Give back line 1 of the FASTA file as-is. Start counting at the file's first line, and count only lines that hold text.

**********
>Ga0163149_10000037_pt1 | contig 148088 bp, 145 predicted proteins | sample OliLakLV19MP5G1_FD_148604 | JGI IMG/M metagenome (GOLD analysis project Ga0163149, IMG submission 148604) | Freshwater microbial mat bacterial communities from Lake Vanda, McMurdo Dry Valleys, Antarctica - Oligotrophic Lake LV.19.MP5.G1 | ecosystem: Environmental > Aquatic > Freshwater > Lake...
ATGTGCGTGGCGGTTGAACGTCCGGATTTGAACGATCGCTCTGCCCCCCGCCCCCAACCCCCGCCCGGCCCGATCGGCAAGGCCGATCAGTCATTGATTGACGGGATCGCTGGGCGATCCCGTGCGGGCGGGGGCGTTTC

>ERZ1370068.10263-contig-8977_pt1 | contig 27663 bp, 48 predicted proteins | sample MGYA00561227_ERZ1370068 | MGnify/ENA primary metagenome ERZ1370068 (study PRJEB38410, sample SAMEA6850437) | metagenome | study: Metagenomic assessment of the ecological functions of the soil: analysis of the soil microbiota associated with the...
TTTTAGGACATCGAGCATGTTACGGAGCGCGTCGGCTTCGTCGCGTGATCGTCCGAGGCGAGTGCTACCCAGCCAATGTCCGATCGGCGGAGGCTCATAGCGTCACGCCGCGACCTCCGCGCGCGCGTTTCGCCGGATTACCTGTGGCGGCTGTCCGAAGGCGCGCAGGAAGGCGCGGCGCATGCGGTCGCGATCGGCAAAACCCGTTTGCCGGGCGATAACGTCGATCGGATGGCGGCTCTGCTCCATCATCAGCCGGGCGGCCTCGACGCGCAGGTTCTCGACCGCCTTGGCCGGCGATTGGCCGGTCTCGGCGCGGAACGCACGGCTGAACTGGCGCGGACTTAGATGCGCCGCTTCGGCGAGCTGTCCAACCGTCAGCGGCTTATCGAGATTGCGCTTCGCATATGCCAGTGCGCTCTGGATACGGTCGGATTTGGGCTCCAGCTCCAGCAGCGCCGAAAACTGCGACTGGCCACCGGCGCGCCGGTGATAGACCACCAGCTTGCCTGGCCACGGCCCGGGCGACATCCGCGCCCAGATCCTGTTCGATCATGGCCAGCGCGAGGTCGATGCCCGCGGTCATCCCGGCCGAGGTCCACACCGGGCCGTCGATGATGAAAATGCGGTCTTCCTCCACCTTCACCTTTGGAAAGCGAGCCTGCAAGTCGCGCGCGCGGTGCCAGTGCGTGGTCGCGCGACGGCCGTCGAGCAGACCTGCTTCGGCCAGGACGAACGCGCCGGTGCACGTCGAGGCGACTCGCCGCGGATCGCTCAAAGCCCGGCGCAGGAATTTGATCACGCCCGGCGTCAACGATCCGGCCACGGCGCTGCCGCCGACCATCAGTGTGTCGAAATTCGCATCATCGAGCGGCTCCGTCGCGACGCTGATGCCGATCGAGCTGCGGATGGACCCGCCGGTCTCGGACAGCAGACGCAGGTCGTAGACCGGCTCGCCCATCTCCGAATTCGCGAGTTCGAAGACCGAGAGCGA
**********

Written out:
>Ga0163149_10000037_pt1 | contig 148088 bp, 145 predicted proteins | sample OliLakLV19MP5G1_FD_148604 | JGI IMG/M metagenome (GOLD analysis project Ga0163149, IMG submission 148604) | Freshwater microbial mat bacterial communities from Lake Vanda, McMurdo Dry Valleys, Antarctica - Oligotrophic Lake LV.19.MP5.G1 | ecosystem: Environmental > Aquatic > Freshwater > Lake...